Traditional Types of Old Clocks in Japan

Traditional Types of Old Clocks in Japan

Traditional types of old clocks in Japan differ from the usual models of European watches. First of all, this is due to different perceptions of time. Until the 19th century, the Japanese had their own time system. There were 12 hours a day. Day and night hours were separated and had 6 timelines called the “toki.” The length of toki varied depending on the season: summer nights were longer than winter ones. Because of this specific, common European clocks were adapted for Japanese reality.

According to Buddhist mythology, there is a 12-year cycle. Each year is under the protection of a certain animal. Europeans also use this idea. However, in the Japanese worldview, every animal also has an hour in a day it is responsible for. For example, noon is the rabbit`s hour, the horse is responsible for dawn, and sunset is the hour of the bird. Different types of old clocks in Japan depicted zodiac animals with Chinese characters. Japanese clocks also displayed days of the weeks, seasons, and moon phases.

Traditional Types of Old Clocks in Japan

Japanese types of old clocks were suitable for the local lifestyle that was different from the European one.


First mechanic clocks were imported to Japan by Europeans in the 16th-17th centuries. Japanese studied new technology, learned to work with it, and later, in the Edo period (1603–1868), created their own system. New watches were adapted for the local way of telling the time. Thus, the lantern clocks, which are known as wadokei, appeared. This type of clock perfectly reflects the Japanese seasonal time system because of controlled figures and marks. Such watches are quite rare and highly appreciated.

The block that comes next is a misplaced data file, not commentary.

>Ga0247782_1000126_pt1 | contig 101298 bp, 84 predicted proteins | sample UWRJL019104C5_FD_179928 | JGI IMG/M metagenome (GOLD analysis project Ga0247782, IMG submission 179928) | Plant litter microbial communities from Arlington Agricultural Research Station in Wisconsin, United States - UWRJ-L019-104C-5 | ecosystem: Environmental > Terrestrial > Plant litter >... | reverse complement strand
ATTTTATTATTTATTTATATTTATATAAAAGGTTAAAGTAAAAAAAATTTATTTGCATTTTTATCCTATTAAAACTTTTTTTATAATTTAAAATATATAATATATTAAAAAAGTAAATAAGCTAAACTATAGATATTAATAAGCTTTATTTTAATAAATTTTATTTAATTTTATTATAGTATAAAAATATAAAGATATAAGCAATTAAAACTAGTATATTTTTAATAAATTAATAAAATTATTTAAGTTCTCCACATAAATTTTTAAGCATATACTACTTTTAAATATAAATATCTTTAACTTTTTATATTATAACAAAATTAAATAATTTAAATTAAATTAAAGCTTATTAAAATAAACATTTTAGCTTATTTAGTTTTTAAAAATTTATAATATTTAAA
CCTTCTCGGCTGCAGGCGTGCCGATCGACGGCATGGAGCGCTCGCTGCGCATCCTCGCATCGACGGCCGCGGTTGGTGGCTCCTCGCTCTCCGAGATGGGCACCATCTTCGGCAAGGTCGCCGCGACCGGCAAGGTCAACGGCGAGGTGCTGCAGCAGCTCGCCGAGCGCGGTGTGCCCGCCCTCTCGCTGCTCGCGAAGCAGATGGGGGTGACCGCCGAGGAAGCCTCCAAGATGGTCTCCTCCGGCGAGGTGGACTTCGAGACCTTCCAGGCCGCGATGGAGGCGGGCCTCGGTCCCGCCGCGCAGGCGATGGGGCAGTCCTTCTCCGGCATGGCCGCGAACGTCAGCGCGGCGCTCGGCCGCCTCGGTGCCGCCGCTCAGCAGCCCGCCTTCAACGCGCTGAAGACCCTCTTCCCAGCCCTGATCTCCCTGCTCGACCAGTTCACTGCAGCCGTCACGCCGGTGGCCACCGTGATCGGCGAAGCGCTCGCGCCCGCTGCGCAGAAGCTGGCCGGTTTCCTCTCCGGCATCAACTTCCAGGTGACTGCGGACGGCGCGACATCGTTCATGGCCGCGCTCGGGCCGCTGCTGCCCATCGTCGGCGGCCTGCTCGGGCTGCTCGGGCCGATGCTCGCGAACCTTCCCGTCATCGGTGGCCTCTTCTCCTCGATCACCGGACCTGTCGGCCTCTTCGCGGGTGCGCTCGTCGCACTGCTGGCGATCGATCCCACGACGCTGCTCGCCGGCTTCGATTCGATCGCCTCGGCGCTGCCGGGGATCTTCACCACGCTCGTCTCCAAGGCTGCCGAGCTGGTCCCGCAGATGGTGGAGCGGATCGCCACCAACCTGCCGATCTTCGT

Lantern clocks Yaguradokei 

This watch had a double escapement mechanism, rotating dial, so-called “warikoma,” and two circles of the clock: the inner circle with numbers and the outer circle with animal depictions. The upper half of the circle reflected the daytime, and the lower half reflected the nighttime. Weights on long chains activated the clocks.

Pillar clocks Shakudokei 

Shakudokei had a measuring scale instead of a dial. The hand moving down under the weight indicated the right time point. Such clocks decorated pillars in daimyo residences.

Mantel clocks Makuradokei 

This type of old clock decorated tokonoma alcoves. They were a mark of status and wealth.

Pillbox Pocket Clocks Inrodokei 

Traditional Japanese dresses didn’t have pockets, so all personal stuff was worn in the special cases on the obi belt. Inrodokei was a portable clock inserted into the inro, a small box for pills and stamps. These clocks were an analog of European pocket watches.

After the 1873 Meiji Restoration, the Japanese adopted the European Time System. This was when the manufacture of traditional types of old clocks stopped.